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Book Reviews   |    
Combining Medication and Psychosocial Treatments for Addictions: The BRENDA Approach
Reviewed by Lisa M. Najavits, Ph.D.
Psychiatric Services 2001; doi: 10.1176/appi.ps.52.10.1402-a
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by Joseph R. Volpicelli, Helen M. Pettinati, A. Thomas McLellan, andCharles P. O'Brien; New York, Guilford Press, 2001, 207 pages, $30

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This book is related to a movement in the field of addictions treatment to offer alternatives to the 12-step Alcoholics Anonymous approach that has dominated treatment for most of the past century. Specifically, the book presents an approach for the training of professionals in a method known by the acronym BRENDA: "biopsychosocial evaluation; report to the patient on assessment; empathic understanding of the patient's situation; needs collaboratively identified by the patient and treatment provider; direct advice to the patient on how to meet those needs; and assess reaction of the patient to advice and adjust as necessary for best care."

The approach fits within the framework of motivational enhancement methods that have come into wide use as a way of engaging and retaining addiction patients, who are notoriously difficult to treat. Indeed, the foreword to the book is by William R. Miller, one of the originators of such methods.

What makes this book especially helpful is that it provides a concrete system for putting motivational methods into action. The acronym itself serves as a memory aid, and three in-depth case examples offer guidance on implementing the approach through the various stages of treatment. Clinical dialogues convey the tone of interventions, and several assessment tools are provided.

A major strength of the book is the authors' attention to several innovations in the addictions field that are as yet unknown to many providers: the change in definition of addiction from physical dependence to compulsive use; the effectiveness of supportive rather than confrontational methods; the need for a multidisciplinary approach; and the growing use of outpatient rather than inpatient modalities. Throughout, the writing is clear and straightforward.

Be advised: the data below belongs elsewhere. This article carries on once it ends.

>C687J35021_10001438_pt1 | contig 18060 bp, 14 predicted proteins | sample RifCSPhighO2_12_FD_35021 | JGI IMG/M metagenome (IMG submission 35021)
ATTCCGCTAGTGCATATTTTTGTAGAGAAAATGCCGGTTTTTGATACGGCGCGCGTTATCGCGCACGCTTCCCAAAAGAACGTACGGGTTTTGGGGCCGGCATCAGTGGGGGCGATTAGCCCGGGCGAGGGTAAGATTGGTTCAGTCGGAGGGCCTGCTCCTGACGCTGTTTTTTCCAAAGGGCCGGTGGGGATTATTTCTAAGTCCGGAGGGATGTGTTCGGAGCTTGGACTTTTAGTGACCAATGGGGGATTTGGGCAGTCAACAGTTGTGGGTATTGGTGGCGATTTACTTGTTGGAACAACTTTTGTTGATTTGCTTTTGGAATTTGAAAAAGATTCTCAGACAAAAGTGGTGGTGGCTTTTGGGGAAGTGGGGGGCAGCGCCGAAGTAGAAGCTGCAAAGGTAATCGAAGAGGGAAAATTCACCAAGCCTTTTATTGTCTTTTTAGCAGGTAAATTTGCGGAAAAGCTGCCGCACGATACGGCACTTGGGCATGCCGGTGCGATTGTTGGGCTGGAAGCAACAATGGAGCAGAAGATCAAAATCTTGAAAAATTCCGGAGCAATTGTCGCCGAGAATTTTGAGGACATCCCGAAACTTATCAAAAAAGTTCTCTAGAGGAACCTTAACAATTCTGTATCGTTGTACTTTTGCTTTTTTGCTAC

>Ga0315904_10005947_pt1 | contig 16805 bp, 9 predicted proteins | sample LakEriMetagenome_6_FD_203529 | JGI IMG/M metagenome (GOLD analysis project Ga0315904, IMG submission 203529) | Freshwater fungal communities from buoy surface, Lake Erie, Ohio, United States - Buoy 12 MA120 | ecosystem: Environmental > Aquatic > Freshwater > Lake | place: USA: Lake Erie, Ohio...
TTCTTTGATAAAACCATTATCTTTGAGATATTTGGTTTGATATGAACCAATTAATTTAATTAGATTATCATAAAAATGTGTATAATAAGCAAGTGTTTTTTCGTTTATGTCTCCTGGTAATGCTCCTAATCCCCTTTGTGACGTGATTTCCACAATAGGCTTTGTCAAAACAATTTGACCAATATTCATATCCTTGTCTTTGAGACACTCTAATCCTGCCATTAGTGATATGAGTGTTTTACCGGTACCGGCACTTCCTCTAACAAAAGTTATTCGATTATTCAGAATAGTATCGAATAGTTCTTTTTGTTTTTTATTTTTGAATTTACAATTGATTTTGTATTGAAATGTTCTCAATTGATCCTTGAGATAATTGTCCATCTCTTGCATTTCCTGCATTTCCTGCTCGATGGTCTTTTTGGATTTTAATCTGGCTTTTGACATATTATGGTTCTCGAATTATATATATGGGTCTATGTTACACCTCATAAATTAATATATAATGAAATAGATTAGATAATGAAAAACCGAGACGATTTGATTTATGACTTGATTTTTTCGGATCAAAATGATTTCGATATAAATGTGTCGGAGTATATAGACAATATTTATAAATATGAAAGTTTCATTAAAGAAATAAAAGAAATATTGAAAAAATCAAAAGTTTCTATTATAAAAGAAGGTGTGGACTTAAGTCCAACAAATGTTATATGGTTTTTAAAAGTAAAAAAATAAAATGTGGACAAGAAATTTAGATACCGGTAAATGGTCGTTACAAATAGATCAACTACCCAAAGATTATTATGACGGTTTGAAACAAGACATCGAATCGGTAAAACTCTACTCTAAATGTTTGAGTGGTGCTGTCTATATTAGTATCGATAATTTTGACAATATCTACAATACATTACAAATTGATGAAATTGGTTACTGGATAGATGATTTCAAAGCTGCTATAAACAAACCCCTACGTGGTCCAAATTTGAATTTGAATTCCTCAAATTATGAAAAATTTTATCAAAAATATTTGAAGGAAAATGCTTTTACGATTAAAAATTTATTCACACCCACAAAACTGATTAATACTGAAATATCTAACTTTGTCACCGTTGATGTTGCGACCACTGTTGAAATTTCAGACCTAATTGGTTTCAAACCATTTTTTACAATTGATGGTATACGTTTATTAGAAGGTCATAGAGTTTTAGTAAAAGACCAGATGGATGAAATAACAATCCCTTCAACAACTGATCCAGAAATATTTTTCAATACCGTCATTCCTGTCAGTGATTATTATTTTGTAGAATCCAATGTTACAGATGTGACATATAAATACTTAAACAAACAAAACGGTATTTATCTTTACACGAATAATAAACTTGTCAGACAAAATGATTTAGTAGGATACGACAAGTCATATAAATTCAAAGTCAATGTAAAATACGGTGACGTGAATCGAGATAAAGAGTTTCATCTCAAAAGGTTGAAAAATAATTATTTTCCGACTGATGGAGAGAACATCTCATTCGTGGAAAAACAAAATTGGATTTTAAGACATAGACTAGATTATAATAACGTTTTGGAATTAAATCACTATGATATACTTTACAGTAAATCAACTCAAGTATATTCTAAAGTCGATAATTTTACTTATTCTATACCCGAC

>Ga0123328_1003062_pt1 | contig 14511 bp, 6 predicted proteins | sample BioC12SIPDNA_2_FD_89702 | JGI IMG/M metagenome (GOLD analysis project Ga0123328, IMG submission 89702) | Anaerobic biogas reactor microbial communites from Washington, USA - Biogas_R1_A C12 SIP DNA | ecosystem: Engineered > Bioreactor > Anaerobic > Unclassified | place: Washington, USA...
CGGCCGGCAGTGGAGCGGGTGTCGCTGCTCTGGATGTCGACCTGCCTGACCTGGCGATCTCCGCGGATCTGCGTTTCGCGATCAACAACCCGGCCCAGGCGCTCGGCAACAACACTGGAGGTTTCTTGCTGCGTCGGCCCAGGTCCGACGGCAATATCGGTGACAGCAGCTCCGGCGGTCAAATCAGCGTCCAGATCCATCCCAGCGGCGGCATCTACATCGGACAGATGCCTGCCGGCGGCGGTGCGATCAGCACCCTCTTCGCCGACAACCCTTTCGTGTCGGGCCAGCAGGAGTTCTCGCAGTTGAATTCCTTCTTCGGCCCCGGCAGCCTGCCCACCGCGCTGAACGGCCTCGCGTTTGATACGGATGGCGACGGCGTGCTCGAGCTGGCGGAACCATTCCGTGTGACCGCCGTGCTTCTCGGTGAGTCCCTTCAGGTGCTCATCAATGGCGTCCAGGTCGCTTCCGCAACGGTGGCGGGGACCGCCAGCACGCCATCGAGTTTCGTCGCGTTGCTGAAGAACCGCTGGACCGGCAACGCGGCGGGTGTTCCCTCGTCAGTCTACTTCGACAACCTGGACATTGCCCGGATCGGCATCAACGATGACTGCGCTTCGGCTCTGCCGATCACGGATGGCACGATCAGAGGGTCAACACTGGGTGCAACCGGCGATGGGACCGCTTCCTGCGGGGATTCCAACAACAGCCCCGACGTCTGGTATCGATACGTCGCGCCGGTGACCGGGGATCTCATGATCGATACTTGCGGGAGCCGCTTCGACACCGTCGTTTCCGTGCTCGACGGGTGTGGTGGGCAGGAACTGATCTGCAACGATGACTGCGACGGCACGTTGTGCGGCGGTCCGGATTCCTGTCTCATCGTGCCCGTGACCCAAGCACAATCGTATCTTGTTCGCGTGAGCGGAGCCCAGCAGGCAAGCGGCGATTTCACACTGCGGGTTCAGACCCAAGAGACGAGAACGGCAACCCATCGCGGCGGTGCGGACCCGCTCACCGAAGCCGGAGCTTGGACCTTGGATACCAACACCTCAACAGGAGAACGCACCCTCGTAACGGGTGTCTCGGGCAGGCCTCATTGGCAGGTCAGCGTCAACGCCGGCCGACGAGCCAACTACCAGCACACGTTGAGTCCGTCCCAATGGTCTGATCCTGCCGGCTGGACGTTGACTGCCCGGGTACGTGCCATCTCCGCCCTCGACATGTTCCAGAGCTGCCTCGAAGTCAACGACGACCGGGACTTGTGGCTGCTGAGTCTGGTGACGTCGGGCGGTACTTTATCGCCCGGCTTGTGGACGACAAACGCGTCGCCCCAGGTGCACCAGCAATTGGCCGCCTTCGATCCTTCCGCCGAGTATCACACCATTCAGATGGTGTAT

The book is most appropriate for basic-level addictions training—for clinicians who are new to the addictions field; those who perform primarily a triage role, such as nurse practitioners and primary care personnel; and those who are accustomed to using older methods and want guidance on the use of newer approaches.

One of the major weaknesses of the book is its lack of attention to some of the more complex issues clinicians struggle with. For example, how can clinicians provide high-quality care—including use of the BRENDA method—in a context of limited treatment resources, such as when a patient lacks insurance or is covered only for a brief inpatient stay, or in areas that have few or no referral resources, such as rural or inner-city settings? Also, how should co-occurring disorders be addressed? The BRENDA approach includes a brief assessment of basic symptoms, such as symptoms of depression or anxiety, but it does not include assessment or treatment guidance for common co-occurring disorders, such as personality disorders or posttraumatic stress disorder.

Another major weakness of the book is that it does not describe empirical support for the BRENDA approach. Indeed, although the authors state that the approach has been empirically evaluated, they provide no description of the studies that were used in the evaluation or of additional research that is needed—a curious omission, given the authors' prominence as clinical researchers.

This book is a solid, basic learning tool that conveys how to work with addicted patients compassionately and effectively. The need for such care has never been greater.

Dr. Najavits is affiliated with Harvard Medical School in Boston and with McLean Hospital in Belmont, Massachusetts.




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